But, like a lot of people, I continue to wonder if Peabody’s voters will get what they paid for here.

After all, during her first 18 months in office, and after winning the special election for the seat left vacant with the tragic passing of Joyce Spilliotis, Cole was more interested in positioning herself and her future as a Republican Party rising star than she was in taking care of Peabody’s interests.

Although neither would publicly admit this, since it would be “politically improper,” the other two members of our legislative delegation have picked up the slack for Peabody the past 18 months while Cole cavorted and conspired with right wing members of her party on ways to disrupt our state government. It was a strategy not dissimilar to what Republicans are doing in Congress, the only difference being that Rs on Beacon Hill remain badly outnumbered by the Ds, and thus are disrespected there like some fringe party.

But with future visions of “Governor Cole” or “Congresswoman Cole” dancing in her head, Leah has seemingly spent most of her time on Beacon Hill trying to improve her political capital with Republicans whom aren’t exactly moderates. My sources tell me it’s all starting to wear on Rep Ted Speliotis and Senator Joan Lovely, who are doing a lot of standing in for Cole while she tilts at windmills with lunatic fringe Reps such as Marc Columbo, Shaunna O’Connell, and Jim Lyons.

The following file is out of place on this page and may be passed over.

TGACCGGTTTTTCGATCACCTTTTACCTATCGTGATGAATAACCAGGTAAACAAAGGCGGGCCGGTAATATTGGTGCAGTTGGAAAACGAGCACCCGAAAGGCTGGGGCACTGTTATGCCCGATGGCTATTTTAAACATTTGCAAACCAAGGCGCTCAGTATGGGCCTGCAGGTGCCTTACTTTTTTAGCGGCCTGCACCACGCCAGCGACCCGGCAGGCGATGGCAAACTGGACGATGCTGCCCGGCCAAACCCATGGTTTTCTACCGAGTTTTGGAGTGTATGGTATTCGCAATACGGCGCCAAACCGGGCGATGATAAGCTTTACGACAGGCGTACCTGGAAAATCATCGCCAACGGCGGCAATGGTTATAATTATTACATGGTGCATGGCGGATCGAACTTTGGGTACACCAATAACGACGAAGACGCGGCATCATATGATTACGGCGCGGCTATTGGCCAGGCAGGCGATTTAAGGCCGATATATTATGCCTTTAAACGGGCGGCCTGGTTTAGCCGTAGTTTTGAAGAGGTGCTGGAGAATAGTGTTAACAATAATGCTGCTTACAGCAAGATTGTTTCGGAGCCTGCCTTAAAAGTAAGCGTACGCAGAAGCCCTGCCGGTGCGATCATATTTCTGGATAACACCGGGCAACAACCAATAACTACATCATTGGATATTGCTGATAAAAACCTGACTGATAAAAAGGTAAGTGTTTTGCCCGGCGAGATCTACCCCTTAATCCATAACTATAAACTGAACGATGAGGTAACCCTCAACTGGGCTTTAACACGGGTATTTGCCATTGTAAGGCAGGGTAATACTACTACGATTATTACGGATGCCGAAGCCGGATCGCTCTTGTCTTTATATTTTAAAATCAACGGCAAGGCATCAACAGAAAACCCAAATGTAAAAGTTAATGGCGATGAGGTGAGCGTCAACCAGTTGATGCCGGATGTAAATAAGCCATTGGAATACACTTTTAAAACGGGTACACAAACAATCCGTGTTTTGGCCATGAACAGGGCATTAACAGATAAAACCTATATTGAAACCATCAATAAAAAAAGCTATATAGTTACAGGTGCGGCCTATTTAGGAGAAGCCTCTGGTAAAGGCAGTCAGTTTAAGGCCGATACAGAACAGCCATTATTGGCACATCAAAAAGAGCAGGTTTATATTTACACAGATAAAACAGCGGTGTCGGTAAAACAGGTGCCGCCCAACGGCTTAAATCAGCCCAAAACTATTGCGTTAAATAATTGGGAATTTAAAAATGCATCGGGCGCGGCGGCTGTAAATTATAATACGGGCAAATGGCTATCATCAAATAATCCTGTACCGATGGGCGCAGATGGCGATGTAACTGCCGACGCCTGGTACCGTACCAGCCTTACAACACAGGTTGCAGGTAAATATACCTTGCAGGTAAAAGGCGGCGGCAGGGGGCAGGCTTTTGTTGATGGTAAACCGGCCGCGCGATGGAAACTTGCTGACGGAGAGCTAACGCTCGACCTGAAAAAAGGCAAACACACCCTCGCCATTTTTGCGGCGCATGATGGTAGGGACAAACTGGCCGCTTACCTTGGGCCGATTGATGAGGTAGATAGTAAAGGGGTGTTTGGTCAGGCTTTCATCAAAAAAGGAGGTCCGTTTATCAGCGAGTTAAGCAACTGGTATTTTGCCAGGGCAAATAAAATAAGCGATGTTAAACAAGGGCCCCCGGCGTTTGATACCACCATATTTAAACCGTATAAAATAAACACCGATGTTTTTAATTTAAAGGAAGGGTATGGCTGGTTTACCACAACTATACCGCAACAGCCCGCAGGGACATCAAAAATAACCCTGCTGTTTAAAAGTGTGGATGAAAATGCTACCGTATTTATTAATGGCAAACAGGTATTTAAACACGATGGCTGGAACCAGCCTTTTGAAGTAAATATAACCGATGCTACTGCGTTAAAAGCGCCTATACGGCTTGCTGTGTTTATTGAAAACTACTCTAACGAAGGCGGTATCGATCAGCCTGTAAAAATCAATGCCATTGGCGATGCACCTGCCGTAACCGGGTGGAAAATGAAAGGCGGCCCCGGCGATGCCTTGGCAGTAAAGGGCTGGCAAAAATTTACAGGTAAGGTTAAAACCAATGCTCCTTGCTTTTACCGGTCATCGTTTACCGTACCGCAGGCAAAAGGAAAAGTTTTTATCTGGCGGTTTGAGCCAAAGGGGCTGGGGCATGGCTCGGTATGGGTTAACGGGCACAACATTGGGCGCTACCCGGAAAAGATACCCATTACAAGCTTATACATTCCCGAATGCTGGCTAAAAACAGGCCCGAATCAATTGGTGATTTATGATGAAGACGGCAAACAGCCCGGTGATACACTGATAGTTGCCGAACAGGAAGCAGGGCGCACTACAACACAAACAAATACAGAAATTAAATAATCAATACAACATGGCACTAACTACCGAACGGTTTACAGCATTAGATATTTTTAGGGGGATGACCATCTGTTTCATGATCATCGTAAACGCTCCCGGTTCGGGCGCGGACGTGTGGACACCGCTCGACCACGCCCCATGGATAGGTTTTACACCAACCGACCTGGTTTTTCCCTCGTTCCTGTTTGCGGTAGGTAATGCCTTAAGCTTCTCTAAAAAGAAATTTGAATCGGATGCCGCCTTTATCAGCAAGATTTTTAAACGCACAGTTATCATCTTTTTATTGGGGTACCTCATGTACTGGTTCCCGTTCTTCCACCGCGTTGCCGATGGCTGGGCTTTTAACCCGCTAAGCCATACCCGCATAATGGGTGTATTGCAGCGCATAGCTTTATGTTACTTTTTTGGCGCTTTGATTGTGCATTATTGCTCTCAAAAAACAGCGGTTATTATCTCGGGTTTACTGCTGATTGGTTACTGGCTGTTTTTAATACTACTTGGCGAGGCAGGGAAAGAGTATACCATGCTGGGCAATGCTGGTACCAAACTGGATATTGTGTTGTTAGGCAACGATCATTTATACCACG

All of this leaves us wondering which way Cole will head now. Will she be an ambitious right wing Republican constantly in campaign mode, or like her predecessor, will she care only about doing the business of the people of Peabody?

It’s funny to see all the comments on the blog from Cole supporters, who insist that Peabody Mayor Ted Bettencourt only endorsed Dunne because the school committee member was a Democrat.

Oh sure, party loyalty, and the fact that Ted and Beverley have been friends and business associates for years, had something to do with the endorsement.